CTAB protocol for mollusc DNA
This protocol yields large quantities of DNA, suitable for the ARRF
technique. It works well on gill and mantle tissue from mussels and
oysters. Mollusc tissues contain large amounts of mucopolysaccharides,
which interfere with many other DNA preparation protocols. I imagine this
protocol would work well on other animals, whether or not they contain
mucopolysaccharides. Plants, fungi and prokaryotes have their own
difficulties, and since I don't have any experience with them, I can't
offer any advice.
Some DNA preparation techniques use proteinase K to digest the tissue.
I have found that adding proteinase K to this protocol is aesthetically
pleasing, because the tissue completely dissolves in a few hours, but
enough proteinase K is carried through the extractions that it prevents
the ARRF technique from working well.
Some DNA preps suggest that you dry the final pellet for a few
minutes, because that makes it easier to resuspend. I find that if I
don't dry the pellet for a day or more, enough alcohol or chloroform
remains that it interferes with the ARRF technique. Even after this long
drying period, the pellet resuspends well if left in buffer
- Put approximately 200 mg (wet weight) of gill tissue in a 1.5 ml
- Add 600 µl of CTAB buffer.
- (Optional).Mash the tissue by hand with a pestle. This is not
necessary for bivalve gill tissue, which has a large surface area, but it
would probably be helpful for many other tissue types. If you do this,
add just 200 µl of the CTAB buffer, mash, then add the remaining
400 µl of CTAB buffer. Otherwise the tube will overflow when you
put the pestle in.
- Incubate for two hours at 65° C.
- Freeze at -20° C for 30 minutes.
- Thaw at 65° C for 15 minutes.
- Suck the tissue through a wide-bore 1 ml pipette tip repeatedly, to
disrupt the tissue.
- Incubate for two more hours at 65° C.
- Do three extractions with 500 µl chloroform/isoamyl alcohol.
(The solution is 24 parts chloroform, 1 part isoamyl alcohol.) For each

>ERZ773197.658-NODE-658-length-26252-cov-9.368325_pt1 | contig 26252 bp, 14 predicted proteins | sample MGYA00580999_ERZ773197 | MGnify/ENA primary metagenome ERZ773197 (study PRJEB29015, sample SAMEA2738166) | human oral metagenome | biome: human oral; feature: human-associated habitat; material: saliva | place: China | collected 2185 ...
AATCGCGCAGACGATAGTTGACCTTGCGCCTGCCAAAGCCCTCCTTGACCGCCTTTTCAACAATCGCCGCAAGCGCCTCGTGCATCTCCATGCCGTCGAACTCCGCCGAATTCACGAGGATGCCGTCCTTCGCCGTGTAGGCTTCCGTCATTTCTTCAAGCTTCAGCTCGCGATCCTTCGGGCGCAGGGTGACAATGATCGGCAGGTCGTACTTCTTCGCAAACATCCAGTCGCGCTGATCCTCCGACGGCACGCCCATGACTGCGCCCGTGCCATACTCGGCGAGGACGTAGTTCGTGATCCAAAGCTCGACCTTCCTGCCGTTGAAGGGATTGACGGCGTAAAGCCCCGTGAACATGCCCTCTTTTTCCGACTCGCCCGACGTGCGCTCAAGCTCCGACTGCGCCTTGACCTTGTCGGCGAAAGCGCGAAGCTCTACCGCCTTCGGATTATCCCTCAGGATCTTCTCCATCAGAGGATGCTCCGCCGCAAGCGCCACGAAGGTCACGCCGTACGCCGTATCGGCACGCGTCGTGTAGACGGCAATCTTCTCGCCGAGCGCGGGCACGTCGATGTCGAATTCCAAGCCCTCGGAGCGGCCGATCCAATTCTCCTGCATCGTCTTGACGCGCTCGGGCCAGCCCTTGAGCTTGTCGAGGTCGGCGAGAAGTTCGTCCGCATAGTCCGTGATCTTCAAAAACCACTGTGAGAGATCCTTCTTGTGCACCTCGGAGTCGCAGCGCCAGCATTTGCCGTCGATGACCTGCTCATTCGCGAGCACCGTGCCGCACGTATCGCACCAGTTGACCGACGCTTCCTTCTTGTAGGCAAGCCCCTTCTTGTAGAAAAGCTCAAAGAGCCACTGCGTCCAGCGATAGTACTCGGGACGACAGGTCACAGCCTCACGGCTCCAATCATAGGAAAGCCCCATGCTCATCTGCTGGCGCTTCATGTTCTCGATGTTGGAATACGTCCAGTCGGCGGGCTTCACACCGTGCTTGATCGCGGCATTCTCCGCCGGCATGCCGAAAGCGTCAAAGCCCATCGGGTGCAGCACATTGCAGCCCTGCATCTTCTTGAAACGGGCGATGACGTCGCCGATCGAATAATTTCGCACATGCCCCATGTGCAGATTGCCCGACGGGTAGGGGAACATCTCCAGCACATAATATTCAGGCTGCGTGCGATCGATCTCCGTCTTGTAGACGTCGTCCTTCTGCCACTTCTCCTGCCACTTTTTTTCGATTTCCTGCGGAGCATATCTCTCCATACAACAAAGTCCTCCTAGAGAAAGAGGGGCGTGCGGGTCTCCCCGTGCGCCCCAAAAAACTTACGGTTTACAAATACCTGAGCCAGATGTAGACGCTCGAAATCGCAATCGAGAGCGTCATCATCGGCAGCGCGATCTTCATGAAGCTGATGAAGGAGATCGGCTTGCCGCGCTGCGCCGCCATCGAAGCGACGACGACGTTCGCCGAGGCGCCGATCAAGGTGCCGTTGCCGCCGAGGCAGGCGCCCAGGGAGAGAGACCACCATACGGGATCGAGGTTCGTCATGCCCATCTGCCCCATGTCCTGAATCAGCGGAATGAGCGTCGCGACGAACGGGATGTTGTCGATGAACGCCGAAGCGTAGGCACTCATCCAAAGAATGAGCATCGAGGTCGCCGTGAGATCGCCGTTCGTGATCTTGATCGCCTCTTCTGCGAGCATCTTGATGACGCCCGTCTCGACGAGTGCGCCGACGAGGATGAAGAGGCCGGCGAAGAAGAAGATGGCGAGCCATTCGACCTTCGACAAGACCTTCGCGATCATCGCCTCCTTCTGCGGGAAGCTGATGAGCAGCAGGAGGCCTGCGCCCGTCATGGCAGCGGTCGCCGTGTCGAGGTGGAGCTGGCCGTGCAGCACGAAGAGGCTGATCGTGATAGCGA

extraction, add 500 µl of chloroform/isoamyl alcohol, vortex for a
few seconds, let sit for a couple minutes, then spin in a microcentrifuge
for 3 minutes. Then carefully suck up most of the upper layer, while
trying not to get the goopy stuff at the interface, and transfer it to a
- Precipitate with 300 µl cold isopropanol. Add the isopropanol,
mix by gently inverting the tube a few times, then put on ice for 15
- Spin in a microcentrifuge for 30 seconds (don't spin for longer than
this, as the pellet will be hard to resuspend).
- Remove and discard the liquid without disturbing the pellet.
- Wash two times with 1 ml of cold 70% ethanol. For each wash, add the
ethanol, gently invert the tube a few times, spin in a microcentrifuge
for 15 seconds, then remove and discard the liquid without disturbing the
- Air dry for one to several days (although the pellet may look dry
after a few minutes, traces of alcohol or chloroform remain and will
interfere with the restriction digests). I usually leave the tubes in a
drawer, with the caps off, over a weekend.
- Add 100 µl of TE, then let it sit in the refrigerator overnight
or longer. Then suck through a pipette tip several times to resuspend the
- Use 20 µl for each ARRF reaction.
When a small aliquot is run on a 1% minigel, the DNA should form a
bright band near the top of the gel. Some shearing is acceptable, as long
as most of the DNA is
thousands of bp long. You can't test whether the DNA will cut with rare
cutters without doing the whole ARRF procedure, so test it by cutting it
with four cutters; if most
of the ones you try cut it, that's a good sign.
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This page was last revised July 21, 2002. Its URL is